Mary Elizabeth Coleridge (23 September 1861 – 25 August 1907)
Through the sunny garden
The humming bees are still;
The fir climbs the heather,
The heather climbs the hill.
The low clouds have riven
A little rift through.
The hill climbs to heaven,
Far away and blue.
O the high valley, the little low hill,
And the cornfield over the sea,
The wind that rages and then lies still,
And the clouds that rest and flee!
O the gray island in the rainbow haze,
And the long thin spits of land,
The roughening pastures and the stony ways,
And the golden flash of the sand!
O the red heather on the moss-wrought rock,
And the fir-tree stiff and straight,
The shaggy old sheep-dog barking at the flock,
And the rotten old five-barred gate!
O the brown bracken, the blackberry bough,
The scent of the gorse in the air!
I shall love them ever as I love them now,
I shall weary in Heaven to be there!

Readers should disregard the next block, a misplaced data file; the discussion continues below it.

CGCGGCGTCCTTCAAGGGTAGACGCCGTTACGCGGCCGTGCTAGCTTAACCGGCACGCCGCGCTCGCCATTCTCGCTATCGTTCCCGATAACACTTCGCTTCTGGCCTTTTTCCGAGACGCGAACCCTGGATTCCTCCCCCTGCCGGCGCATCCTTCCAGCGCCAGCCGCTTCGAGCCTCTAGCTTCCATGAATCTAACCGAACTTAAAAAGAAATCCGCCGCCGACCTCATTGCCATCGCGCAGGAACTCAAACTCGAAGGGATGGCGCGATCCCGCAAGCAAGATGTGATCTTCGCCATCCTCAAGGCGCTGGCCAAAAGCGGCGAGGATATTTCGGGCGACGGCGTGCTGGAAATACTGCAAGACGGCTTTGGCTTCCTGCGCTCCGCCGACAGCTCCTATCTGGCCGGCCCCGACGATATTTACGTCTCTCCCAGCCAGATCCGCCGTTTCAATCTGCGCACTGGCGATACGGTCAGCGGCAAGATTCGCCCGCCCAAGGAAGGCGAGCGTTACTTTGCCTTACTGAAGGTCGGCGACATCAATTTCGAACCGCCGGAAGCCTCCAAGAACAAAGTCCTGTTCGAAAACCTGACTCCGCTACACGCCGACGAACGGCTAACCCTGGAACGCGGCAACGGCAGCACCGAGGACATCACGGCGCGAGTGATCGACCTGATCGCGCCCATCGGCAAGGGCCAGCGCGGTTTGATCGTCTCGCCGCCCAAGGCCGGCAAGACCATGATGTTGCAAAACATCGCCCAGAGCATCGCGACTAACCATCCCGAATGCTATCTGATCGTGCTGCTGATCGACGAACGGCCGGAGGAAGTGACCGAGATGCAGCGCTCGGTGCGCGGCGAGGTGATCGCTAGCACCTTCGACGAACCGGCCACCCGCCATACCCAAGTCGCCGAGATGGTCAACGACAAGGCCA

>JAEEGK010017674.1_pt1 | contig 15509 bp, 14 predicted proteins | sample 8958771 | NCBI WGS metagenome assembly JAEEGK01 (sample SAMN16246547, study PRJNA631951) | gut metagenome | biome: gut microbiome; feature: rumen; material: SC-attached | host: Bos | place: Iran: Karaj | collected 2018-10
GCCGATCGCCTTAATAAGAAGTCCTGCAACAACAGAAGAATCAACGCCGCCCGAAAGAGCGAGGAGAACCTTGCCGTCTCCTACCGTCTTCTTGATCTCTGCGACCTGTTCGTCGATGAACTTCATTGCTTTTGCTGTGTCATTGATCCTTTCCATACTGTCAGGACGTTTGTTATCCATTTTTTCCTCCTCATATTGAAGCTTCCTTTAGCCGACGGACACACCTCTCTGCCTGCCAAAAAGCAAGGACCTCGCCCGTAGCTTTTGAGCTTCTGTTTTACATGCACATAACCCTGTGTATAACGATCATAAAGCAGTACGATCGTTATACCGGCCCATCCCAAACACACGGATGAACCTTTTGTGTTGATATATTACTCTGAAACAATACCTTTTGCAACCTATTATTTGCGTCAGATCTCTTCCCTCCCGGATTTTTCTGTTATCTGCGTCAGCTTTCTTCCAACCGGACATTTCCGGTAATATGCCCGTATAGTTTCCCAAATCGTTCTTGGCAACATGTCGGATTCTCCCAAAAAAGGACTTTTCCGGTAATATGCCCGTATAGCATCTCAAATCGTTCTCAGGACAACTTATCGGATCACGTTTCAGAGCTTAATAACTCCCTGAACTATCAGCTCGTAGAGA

Strike, Life, a happy hour, and let me live
But in that grace!
I shall have gathered all the world can give,
Unending Time and Space!
Bring light and air--the thin and shining air
Of the North land,
The light that falls on tower and garden there,
Close to the gold sea-sand.
Bring flowers, the latest colours of the earth,
Ere nun-like frost
Lay her hard hand upon this rainbow mirth,
With twinkling emerald crossed.
The white star of the traveller's joy, the deep
Empurpled rays that hide the smoky stone,
The dahlia rooted in Egyptian sleep,
The last frail rose alone.
Let music whisper from a casement set
By them of old,
Where the light smell of lavender may yet
Rise from the soft loose mould.
Then shall I know, with eyes and ears awake,
Not in bright gleams,
The joy my Heavenly Father joys to make
For men who grieve, in dreams!
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